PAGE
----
Our opinion is…

  • T20s: Yes, obviously – because they already have
  • ODIs: Probably not. They’re talking about experimenting a bit and teams don’t generally have huge margin for underperformance against England in ODIs at the minute, so that could be the difference
  • Tests: Yes, probably. We’d be tempted to go for 4-1 but away wins are so rare, we’re going to plump for 3-2


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  1. I looked up asunder and after a solid 10 seconds of research, I still don’t know what it means

  2. Making concrete predictions, yer man? I’m amazed (but not angry).

    I now expect England to win the Tests and India to win the ODIs.

      1. We honestly don’t know if this is a reference to our early career as a videogames journalist.

        Good call on the prediction reversals though. That was an absolute certainty until we wrote this sentence and negated the reverse-prediction with an opposite prediction. Although have we now negated the negation by acknowledging it?

      2. I honestly didn’t know about that earlier period, so… let’s say it was. 🤨

        Best not to get caught up too much in those negations. Everything will work itself out. Although at this stage that might be by Jimmy scoring 50 off 60.

  3. Ooh, get you with your “lawn” and all that. You must spend half your life tending to it for it to be in such a magnificent and lush condition. What are you, some sort of “lawn” expert or something? Bloody “lawn” show-off.

    1. Stretches for as far as the eye can see, Bert*.

      * Provided you’re lying face down on it.

  4. Are England prioritising their odi team? Or does their ODI team happen to not suck while their test team is in a fallow period?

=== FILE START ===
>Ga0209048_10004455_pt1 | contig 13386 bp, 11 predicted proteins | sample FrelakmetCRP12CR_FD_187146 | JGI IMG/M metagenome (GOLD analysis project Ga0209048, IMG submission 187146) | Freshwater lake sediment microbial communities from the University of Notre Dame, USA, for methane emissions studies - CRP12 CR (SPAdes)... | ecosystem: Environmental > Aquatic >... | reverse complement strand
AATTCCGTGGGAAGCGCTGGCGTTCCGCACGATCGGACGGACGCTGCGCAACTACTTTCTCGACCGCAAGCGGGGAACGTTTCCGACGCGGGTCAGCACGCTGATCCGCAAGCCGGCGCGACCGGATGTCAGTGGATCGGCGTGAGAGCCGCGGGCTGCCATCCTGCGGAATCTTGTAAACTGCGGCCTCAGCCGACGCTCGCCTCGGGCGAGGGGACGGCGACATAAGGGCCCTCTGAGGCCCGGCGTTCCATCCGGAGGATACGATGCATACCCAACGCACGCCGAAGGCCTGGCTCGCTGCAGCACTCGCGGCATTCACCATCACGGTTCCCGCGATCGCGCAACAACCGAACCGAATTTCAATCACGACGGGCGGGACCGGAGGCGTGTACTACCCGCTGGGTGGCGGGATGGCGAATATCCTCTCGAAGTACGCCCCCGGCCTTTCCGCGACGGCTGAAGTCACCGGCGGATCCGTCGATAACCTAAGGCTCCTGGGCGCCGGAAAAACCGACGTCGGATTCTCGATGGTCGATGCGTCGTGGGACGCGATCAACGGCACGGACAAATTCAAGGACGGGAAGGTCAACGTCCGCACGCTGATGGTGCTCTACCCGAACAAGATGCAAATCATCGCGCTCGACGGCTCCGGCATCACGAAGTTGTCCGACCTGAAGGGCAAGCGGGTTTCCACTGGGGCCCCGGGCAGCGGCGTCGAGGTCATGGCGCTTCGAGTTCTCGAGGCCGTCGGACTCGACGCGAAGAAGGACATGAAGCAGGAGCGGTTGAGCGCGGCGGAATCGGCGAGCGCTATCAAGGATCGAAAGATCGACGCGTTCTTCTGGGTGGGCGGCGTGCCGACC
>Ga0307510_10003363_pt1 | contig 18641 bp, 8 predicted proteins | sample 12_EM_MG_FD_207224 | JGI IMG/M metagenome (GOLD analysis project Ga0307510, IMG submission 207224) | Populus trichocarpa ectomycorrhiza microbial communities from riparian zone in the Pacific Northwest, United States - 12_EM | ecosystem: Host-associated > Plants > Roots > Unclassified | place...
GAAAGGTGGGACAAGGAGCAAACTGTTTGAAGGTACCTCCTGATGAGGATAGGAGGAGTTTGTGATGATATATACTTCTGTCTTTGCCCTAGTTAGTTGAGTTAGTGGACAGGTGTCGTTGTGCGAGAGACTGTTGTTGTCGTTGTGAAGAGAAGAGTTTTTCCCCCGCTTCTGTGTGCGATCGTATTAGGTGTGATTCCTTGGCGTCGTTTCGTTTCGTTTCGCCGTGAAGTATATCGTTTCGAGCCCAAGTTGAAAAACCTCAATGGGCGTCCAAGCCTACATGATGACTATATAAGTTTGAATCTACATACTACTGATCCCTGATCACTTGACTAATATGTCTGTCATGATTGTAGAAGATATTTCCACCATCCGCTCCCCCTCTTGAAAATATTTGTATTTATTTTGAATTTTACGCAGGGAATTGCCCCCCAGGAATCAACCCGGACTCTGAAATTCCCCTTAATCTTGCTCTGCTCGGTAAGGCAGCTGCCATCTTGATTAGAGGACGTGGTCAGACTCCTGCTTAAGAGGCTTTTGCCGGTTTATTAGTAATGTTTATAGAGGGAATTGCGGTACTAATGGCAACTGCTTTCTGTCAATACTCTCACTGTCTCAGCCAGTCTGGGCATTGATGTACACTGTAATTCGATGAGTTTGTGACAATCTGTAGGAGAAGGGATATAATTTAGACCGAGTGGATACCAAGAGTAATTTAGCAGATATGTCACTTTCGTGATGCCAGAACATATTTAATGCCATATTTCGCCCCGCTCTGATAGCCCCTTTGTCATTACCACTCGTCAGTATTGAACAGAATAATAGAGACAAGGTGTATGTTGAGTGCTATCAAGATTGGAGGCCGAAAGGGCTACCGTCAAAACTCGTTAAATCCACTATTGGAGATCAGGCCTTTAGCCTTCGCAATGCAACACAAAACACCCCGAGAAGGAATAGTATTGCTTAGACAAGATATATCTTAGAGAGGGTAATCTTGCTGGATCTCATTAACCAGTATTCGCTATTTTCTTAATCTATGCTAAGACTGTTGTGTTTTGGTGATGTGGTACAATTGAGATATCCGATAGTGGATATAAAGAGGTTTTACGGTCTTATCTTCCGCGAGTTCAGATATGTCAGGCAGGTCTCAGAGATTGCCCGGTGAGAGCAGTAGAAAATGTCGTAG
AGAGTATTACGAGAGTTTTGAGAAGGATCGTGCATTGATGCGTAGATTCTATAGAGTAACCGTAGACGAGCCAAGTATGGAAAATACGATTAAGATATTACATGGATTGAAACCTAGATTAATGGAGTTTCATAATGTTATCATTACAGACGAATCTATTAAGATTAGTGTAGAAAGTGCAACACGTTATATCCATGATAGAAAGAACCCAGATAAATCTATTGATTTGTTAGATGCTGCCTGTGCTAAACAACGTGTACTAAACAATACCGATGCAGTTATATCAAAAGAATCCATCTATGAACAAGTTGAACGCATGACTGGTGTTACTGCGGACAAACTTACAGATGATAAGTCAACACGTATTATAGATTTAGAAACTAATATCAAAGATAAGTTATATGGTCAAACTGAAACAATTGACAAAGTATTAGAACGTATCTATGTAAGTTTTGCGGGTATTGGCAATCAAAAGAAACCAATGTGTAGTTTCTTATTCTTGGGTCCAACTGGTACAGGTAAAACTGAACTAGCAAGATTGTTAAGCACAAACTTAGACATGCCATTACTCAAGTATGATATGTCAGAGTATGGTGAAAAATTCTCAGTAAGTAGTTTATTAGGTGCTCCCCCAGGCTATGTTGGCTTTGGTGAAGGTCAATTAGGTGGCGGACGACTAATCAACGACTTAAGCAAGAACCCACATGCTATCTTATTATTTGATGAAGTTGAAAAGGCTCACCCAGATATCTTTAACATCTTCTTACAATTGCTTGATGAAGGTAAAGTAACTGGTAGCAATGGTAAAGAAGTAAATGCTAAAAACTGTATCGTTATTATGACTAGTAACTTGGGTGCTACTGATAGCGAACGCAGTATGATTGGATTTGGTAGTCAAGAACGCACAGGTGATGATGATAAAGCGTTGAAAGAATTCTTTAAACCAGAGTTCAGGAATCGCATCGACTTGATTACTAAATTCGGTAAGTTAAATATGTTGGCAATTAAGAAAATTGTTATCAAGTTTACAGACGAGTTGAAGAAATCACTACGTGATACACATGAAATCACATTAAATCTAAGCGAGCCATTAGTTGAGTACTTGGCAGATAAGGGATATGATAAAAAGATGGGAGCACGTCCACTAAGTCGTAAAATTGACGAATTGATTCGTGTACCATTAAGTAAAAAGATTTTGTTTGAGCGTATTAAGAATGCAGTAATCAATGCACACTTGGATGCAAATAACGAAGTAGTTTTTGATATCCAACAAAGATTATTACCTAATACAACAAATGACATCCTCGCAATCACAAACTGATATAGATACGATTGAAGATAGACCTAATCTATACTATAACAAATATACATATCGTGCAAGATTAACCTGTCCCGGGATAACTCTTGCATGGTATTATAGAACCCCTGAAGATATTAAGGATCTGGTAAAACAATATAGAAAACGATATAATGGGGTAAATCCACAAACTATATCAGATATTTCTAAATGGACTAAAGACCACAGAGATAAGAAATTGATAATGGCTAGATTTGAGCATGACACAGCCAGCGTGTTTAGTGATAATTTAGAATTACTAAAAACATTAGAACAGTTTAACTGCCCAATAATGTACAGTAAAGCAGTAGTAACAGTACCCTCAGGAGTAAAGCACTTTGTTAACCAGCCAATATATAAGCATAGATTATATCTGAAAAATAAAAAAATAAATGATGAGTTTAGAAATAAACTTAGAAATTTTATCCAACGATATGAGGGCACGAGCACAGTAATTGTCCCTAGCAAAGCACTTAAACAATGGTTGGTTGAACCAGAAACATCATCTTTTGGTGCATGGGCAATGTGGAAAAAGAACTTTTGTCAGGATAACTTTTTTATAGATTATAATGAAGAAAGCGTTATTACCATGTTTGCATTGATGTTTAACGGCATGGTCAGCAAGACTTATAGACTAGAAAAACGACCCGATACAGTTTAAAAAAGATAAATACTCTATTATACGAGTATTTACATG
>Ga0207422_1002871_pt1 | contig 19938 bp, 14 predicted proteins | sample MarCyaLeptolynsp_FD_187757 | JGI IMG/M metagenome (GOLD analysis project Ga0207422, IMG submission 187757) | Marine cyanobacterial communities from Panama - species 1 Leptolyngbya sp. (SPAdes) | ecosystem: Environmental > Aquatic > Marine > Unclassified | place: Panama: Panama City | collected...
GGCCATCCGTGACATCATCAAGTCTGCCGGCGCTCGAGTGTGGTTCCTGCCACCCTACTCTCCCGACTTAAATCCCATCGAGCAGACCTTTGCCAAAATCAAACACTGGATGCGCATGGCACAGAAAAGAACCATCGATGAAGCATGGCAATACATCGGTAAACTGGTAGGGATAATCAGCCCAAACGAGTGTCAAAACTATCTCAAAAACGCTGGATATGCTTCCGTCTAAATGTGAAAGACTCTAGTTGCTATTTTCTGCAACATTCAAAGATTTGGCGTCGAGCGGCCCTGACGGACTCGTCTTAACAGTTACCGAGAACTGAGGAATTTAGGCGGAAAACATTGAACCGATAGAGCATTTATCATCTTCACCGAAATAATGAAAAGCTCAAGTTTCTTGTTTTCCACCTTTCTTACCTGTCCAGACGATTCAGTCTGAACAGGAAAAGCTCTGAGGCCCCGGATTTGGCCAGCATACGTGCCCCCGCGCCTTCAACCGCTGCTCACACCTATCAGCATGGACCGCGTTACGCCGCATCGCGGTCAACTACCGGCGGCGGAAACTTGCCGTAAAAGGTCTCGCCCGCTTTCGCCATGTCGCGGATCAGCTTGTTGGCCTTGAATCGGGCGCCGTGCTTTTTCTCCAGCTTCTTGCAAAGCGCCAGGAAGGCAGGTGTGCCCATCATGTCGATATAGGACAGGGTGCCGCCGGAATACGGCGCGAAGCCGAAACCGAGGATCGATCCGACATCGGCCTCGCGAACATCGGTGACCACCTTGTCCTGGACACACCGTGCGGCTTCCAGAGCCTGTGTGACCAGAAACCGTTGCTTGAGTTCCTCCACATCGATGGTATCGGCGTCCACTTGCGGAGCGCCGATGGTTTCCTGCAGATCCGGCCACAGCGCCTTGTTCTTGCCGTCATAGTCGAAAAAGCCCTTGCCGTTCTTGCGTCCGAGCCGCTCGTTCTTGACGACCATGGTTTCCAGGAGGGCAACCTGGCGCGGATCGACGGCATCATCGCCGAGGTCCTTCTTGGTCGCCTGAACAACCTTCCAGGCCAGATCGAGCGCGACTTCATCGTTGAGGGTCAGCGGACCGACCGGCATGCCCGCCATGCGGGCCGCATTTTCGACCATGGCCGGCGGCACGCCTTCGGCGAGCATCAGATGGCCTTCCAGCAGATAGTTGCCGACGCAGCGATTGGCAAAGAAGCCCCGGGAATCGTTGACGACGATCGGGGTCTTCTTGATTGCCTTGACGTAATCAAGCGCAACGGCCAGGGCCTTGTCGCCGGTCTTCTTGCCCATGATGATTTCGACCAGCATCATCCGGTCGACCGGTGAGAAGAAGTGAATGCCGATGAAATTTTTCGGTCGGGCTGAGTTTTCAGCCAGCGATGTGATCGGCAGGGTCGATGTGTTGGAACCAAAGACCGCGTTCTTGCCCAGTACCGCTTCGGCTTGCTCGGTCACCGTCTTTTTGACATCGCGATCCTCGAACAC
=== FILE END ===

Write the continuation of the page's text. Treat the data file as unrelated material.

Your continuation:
1. They’re absolutely prioritising it. In years gone by, several of these one-day players would be in the Test team and would also have played a lot less limited overs cricket (both domestic and international).

      It is nothing explicit, but rather the sum of a whole host of smaller decisions.

  5. How hot does it have to be before that weed shrivles up and dies? I’m concerned you are going to have to take a blowtorch to it.

    I would be surprised if India don’t win the Test series relatively comfortably.

  6. I’m prioritizing the soccerball.

    I’ll start caring about the Test cricket when England do again. I’ll never care about ODI or T20.

    (suspect India will win all three formats anyway).

  7. Those nested parentheses in the first paragraph remind me of a spreadsheet formula I should be fixing instead of reading this.

  8. A tinge of green on the strip but nothing really to encourage the seam bowlers. It might just encourage the spin bowlers a little, though, with the chance of some natural variation and the odd enticing patch. But basically it looks like a belter – full of runs.

    1. It’s breaking up a little, but the main danger is that the top’s coming away in places. Another day and it could actually be unplayable.

  9. Can’t say about the scoreline in the test series, but I’m pretty sure not all tests will see results. You may be overestimating the bowling resources of both teams.

  10. That’s true about India too, at least when they are playing away. You are underestimating this team’s capacity to collapse.

    1. No, we are just really, really confident in England’s ability to fold like laundry.

      1. Folded laundry and a perfectly manicured lawn? The time on your hands! Are you not supposed to be busy with a mini-person and multi-discipline journalism?